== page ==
When we had left the house, the inspector turned to me and said—
"It was a piece of luck finding a dressmaker opposite. Commend me to ladies of that profession for knowing what goes on in the street. Now we will visit Messrs. Goddard and James and see who hired the things. Meantime, Williams" (here he called the plain-clothes constable to him), "you had better remain here and watch that house. If the man we saw comes out, follow him, and let me know where he goes."
"Very good, sir," the constable replied, and we left him to his vigil.
Then hailing a passing cab, we jumped into it and directed the driver to convey us to George Street. By this time it was getting on for midday, and we were both worn out. But I was in such a state of nervousness that I could not remain inactive. Phyllis had been in Nikola's hands nearly thirteen hours, and so far we had not obtained one single definite piece of information as to her whereabouts.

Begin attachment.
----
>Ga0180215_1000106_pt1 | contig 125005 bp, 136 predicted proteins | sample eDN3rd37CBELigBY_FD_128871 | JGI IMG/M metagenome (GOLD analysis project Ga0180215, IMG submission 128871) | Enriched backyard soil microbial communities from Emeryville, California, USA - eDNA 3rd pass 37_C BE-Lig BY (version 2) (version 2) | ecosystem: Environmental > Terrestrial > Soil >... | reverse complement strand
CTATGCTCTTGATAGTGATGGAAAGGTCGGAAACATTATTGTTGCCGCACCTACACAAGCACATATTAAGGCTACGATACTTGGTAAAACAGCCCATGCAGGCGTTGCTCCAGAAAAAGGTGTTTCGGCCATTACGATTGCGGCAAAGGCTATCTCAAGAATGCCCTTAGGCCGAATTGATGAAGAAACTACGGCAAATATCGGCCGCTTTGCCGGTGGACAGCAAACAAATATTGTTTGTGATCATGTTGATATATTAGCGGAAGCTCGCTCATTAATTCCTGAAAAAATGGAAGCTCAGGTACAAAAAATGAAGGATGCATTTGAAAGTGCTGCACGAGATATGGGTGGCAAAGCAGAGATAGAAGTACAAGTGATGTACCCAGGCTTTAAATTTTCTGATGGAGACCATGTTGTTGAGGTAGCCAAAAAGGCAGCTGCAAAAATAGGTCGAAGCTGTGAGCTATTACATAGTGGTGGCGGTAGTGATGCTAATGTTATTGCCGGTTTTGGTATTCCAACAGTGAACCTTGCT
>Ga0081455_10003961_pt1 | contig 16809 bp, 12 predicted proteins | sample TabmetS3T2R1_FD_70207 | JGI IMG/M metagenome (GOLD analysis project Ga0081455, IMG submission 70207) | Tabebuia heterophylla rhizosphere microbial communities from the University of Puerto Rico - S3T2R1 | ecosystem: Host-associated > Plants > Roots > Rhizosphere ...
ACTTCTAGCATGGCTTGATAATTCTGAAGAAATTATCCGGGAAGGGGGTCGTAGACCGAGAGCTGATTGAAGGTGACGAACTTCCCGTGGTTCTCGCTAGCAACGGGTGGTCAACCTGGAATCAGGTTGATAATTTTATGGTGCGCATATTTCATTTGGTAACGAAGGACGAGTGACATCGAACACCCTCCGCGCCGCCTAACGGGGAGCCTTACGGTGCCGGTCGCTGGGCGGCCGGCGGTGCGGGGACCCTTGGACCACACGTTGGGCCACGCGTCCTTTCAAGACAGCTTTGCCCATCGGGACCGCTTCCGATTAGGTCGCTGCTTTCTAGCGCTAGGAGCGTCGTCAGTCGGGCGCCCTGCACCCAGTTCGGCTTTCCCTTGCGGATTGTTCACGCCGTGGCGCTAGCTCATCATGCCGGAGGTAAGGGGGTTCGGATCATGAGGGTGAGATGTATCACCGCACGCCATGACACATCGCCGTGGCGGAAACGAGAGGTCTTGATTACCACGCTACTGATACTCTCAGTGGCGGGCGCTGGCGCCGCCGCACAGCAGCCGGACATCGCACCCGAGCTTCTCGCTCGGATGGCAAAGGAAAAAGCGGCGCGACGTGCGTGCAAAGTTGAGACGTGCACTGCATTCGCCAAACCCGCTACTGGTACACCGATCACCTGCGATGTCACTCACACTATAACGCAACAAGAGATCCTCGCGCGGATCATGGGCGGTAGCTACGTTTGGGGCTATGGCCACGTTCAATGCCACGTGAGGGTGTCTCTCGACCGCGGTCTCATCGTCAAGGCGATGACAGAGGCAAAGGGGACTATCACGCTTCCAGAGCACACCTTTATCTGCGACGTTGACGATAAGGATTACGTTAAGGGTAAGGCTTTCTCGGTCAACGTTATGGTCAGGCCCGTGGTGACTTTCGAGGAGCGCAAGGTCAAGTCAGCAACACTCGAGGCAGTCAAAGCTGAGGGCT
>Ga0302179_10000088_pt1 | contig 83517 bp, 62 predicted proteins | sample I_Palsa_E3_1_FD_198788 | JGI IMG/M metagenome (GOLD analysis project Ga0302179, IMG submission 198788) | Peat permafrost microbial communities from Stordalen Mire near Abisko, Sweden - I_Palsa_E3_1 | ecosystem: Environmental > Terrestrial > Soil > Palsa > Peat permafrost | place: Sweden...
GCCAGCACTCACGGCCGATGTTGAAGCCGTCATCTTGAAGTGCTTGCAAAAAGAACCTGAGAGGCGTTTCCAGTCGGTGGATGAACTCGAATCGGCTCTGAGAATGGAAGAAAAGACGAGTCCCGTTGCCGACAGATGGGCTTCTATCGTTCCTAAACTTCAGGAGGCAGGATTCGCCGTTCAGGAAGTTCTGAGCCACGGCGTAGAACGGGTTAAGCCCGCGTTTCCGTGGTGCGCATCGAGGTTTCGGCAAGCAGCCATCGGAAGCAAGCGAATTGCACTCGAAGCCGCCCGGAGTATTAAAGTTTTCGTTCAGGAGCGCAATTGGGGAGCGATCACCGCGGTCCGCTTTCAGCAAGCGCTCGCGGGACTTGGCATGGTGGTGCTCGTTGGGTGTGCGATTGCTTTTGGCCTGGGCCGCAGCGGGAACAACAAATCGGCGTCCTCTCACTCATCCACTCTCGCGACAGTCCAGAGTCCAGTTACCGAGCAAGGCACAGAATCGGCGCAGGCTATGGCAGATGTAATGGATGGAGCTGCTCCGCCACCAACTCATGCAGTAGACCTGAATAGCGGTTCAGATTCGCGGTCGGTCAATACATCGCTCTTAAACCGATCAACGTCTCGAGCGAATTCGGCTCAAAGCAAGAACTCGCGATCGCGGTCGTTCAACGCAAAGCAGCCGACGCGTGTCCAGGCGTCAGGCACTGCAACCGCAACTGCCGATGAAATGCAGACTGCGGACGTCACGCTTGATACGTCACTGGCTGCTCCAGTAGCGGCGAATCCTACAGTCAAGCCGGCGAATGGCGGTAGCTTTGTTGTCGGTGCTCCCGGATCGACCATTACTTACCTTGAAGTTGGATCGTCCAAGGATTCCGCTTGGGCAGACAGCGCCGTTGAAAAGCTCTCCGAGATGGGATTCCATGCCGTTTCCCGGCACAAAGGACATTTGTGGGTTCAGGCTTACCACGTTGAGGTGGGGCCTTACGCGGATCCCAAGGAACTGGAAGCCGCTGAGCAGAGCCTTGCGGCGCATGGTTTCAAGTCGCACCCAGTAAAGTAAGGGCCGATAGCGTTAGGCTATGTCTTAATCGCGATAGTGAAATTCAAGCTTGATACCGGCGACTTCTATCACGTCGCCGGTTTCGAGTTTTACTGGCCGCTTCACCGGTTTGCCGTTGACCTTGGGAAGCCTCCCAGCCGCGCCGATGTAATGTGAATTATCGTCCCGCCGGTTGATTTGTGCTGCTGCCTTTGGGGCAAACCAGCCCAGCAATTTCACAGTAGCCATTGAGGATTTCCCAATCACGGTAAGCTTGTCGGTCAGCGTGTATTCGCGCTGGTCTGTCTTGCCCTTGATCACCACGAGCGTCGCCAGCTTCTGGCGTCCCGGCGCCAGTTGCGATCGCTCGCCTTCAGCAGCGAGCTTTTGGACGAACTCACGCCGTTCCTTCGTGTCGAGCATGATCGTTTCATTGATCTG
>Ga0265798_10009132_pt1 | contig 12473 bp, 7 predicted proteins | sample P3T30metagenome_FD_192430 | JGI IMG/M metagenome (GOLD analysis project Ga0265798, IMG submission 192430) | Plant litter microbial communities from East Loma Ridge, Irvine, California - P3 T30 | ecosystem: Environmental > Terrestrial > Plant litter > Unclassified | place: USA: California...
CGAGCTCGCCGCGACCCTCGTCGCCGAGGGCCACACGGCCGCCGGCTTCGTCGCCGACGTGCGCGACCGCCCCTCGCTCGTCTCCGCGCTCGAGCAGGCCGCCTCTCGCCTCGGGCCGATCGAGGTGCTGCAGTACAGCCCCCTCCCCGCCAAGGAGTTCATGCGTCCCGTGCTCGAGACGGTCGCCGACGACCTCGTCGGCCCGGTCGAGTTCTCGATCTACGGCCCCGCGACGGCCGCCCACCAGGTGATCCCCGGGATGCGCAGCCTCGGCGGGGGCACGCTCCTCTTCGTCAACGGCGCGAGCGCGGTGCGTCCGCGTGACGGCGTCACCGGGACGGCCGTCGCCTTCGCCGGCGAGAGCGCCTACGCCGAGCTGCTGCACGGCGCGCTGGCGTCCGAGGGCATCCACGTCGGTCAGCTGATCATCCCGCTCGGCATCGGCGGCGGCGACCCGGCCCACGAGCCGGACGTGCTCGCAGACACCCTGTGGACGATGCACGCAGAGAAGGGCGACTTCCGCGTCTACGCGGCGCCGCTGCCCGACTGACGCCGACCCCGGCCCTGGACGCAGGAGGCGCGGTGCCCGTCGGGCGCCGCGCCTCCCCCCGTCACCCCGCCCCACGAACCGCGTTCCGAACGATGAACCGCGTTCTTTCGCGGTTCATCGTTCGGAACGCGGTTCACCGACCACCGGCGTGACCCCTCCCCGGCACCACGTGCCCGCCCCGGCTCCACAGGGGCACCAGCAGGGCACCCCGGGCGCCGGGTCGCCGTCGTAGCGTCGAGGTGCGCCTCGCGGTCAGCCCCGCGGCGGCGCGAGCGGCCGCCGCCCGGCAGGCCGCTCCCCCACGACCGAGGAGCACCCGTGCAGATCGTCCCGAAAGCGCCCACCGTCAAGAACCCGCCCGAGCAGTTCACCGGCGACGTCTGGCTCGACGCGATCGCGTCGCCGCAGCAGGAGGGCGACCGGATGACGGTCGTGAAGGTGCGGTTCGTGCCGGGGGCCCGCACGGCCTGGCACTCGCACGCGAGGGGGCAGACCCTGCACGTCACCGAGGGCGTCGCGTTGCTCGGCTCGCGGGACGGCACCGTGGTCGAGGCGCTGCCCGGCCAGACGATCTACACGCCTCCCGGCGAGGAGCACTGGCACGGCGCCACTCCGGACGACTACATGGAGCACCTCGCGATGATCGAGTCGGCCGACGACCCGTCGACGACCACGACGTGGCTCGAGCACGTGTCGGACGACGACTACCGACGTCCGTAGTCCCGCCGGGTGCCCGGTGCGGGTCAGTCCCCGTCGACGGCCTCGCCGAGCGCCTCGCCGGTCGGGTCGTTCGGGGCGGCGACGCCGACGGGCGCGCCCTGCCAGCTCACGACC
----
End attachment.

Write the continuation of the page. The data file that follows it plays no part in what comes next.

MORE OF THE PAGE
Arriving at the shop of Messrs. Goddard and James, we went inside and asked to see the chief partner. An assistant immediately conveyed us to an office at the rear of the building, where we found an elderly gentleman writing at a desk. He looked up as we entered, and then, seeing the inspector's uniform, rose and asked our business.
"The day before yesterday," began my companion, "you supplied a gentleman with a number of South Sea weapons and curios on hire, did you not?"
"I remember doing so—yes!" was the old gentle man's answer. "What about it?"
"Only I should be glad if you would favour me with